Skip to 0 minutes and 8 secondsMICHAEL ANDERSON: So let's have a look at multiplying with mixed numbers. If we have 3 and 1/4 multiplied by 3/5, then it's not quite the same as the examples that we've been looking at. In order to make them the same as the examples that we've already done, we're going to take this mixed number and turn it into a top-heavy fraction. So 3 and 1/4-- well, there's four quarters in each whole, so that's going to be 12 quarters plus the extra one. That's 13/4, and then I'm going to multiply that by 3/5. And again, just multiplying across-- 13 multiplied by 3 gives us 39, and 4 multiplied by 5 gives us 20.
Skip to 0 minutes and 53 secondsWe've got a number here now that is, again, in top-heavy form, so what we would normally do, although it can't be simplified, we're going to write it back as a mixed number. So that would give us, well, one 20 plus another 19/20, so that's one whole and 19/20. So let's have a look at another example of these types of questions.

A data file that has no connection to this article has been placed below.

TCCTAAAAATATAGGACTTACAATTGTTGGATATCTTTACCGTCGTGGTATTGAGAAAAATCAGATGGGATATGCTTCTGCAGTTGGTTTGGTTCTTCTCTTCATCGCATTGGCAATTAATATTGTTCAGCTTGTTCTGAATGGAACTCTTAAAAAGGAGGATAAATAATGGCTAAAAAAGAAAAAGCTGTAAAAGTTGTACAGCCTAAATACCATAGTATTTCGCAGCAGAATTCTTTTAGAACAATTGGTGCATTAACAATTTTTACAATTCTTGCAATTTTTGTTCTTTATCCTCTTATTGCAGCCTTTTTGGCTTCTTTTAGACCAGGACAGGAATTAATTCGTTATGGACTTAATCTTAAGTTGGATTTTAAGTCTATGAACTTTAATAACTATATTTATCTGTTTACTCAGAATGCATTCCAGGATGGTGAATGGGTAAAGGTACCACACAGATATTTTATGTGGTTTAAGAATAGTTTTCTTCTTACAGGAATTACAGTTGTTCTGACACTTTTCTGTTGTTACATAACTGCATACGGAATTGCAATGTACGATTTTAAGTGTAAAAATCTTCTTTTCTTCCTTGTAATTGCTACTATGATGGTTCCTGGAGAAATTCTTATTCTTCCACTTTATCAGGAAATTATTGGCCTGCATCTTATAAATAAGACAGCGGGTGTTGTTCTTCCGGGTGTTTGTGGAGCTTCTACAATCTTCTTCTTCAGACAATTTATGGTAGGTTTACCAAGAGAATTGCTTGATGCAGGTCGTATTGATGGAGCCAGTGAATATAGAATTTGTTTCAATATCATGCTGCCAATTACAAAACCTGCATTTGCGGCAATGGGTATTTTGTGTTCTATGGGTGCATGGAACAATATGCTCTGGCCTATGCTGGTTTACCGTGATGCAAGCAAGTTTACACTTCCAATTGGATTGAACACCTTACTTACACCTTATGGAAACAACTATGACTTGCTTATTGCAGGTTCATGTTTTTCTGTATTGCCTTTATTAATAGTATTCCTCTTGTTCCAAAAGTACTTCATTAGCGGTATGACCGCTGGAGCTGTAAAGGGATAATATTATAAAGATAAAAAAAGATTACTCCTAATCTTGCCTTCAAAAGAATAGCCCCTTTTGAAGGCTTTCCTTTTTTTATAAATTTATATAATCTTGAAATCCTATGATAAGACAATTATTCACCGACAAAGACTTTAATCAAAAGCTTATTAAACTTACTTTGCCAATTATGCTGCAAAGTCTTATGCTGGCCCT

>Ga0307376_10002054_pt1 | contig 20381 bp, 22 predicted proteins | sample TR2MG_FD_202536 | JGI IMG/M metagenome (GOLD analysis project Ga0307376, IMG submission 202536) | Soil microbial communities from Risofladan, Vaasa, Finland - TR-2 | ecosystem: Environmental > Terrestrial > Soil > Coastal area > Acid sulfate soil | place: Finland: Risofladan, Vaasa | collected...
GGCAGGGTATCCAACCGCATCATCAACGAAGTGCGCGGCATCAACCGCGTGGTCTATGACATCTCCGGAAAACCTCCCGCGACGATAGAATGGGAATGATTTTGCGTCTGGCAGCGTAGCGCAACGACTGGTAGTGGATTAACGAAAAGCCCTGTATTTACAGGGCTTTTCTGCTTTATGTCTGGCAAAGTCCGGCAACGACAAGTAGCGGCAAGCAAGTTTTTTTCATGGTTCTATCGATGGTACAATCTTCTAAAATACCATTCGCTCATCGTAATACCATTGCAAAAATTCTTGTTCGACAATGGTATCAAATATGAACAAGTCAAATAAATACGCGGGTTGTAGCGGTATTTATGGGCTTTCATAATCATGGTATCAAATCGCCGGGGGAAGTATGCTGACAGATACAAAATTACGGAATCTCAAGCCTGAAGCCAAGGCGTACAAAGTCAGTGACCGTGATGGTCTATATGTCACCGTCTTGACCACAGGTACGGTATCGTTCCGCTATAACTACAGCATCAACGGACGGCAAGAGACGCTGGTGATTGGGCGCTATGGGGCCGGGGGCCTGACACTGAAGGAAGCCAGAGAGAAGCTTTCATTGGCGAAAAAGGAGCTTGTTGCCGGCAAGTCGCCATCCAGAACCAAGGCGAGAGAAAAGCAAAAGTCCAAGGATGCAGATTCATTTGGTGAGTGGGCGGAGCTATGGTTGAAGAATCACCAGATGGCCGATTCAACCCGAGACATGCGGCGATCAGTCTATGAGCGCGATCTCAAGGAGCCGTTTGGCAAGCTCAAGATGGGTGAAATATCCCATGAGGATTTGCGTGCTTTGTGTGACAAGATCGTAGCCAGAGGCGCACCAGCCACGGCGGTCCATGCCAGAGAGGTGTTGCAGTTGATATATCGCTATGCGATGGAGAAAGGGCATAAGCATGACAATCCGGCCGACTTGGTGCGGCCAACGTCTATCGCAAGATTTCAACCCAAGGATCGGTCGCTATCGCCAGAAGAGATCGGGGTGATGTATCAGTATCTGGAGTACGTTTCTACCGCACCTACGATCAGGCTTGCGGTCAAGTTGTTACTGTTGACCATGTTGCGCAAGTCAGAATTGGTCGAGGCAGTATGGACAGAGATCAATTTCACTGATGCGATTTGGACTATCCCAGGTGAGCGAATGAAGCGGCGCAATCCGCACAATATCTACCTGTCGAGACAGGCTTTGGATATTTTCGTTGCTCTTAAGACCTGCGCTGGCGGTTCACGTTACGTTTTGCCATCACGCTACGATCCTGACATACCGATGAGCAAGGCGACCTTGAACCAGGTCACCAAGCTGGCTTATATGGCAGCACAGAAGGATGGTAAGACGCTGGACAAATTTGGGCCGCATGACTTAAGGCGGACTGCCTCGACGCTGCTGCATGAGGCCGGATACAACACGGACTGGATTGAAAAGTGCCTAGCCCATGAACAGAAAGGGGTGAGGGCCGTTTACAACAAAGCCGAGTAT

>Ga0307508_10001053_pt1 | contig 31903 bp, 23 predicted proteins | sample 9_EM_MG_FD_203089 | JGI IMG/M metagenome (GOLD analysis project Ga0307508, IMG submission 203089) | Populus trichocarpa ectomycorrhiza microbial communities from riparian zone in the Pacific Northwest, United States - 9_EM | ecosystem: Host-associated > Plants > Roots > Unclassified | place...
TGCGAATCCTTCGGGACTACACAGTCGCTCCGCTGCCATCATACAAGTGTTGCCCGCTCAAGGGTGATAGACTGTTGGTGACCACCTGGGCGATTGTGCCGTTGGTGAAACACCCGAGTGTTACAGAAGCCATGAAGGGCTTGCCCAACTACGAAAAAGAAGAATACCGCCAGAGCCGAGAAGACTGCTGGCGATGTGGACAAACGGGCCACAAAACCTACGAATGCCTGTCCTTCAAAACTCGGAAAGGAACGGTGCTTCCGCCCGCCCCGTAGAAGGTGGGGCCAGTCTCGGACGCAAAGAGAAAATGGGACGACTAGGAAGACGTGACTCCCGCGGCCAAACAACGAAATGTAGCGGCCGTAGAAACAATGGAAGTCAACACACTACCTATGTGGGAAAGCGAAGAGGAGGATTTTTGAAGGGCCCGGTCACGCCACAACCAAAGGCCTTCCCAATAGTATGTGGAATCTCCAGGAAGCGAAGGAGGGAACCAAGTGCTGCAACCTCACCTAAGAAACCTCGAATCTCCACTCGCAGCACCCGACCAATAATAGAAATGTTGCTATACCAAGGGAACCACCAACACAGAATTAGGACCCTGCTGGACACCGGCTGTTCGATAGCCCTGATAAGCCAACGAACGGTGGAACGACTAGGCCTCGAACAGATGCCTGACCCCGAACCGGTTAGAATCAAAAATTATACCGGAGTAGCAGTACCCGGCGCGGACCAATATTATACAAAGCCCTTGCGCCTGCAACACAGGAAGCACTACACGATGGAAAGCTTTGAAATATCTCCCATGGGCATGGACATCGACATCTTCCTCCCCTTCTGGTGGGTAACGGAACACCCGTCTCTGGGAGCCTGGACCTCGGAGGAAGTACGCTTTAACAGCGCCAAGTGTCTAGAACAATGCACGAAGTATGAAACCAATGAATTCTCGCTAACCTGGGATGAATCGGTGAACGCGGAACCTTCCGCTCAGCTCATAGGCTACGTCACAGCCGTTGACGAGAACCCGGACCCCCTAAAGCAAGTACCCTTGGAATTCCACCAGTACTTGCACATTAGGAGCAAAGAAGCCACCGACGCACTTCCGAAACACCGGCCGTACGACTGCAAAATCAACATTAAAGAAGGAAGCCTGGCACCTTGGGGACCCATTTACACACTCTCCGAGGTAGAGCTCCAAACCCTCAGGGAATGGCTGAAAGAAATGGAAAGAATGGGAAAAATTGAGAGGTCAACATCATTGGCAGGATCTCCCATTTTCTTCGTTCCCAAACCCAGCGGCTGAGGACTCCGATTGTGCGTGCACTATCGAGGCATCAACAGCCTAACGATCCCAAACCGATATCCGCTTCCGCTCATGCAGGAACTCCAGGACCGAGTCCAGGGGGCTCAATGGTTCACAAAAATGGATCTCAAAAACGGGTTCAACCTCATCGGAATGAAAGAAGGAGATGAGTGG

Skip to 1 minute and 16 secondsSo in the first example, we had a mixed number, 3 and 1/4. We're now going to, with the second number, have another mixed number, 2 and 2/5. So what we're going to have to do is convert both of these numbers into top-heavy fractions. So what we'll have, again, 3 and 1/4 gave us 13/4, 13 quarters. And we're going to multiply that by 2 and 2/5. Well, 5/5 make one, so this 2 is going to represent 10/5 plus another 2 gives us 12/5. Now, just like we've seen before, I can try and cancel down a little bit with this fraction by noticing that 4 and 12 are both multiples of 4.
Skip to 1 minute and 59 secondsSo I'm going to divide this side by 4 to give me 1 and this bit by 4 to give me 3. And then I'm just going to multiply across. 13 multiplied by 3 gives us 39, and this 1 multiplied by 5 gives us 5. So I got 39/5. I'm not quite finished because, again, I'm going to have to change it from a top-heavy fraction to a mixed number. How many fives go into 39? Well, that's going to give me 7 to get to 35 plus another 4 leftover, so that's 7 and 4/5.
Multiplying fractions when in mixed number notation
In this section we consider how to find the product of two numbers expressed as mixed numbers. Before watching the video you may like to think about the following questions. How do you think they should be approached?
When teaching this it is important that students are fluent in expressing values both as mixed numbers and as top heavy fractions as covered in week one of the course.
Now complete question 6 from this week’s worksheet.
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